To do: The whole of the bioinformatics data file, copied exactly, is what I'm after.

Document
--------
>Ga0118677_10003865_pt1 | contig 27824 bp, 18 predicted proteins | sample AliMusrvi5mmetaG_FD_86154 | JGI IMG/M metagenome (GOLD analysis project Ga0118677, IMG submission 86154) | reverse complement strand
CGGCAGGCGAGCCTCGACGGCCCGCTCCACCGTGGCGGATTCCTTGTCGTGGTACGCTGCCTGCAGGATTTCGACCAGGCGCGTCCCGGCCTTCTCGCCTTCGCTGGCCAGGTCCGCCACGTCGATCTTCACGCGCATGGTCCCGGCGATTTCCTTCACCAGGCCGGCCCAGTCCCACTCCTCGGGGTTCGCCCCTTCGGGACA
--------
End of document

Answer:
>Ga0118677_10003865_pt1 | contig 27824 bp, 18 predicted proteins | sample AliMusrvi5mmetaG_FD_86154 | JGI IMG/M metagenome (GOLD analysis project Ga0118677, IMG submission 86154) | reverse complement strand
CGGCAGGCGAGCCTCGACGGCCCGCTCCACCGTGGCGGATTCCTTGTCGTGGTACGCTGCCTGCAGGATTTCGACCAGGCGCGTCCCGGCCTTCTCGCCTTCGCTGGCCAGGTCCGCCACGTCGATCTTCACGCGCATGGTCCCGGCGATTTCCTTCACCAGGCCGGCCCAGTCCCACTCCTCGGGGTTCGCCCCTTCGGGACA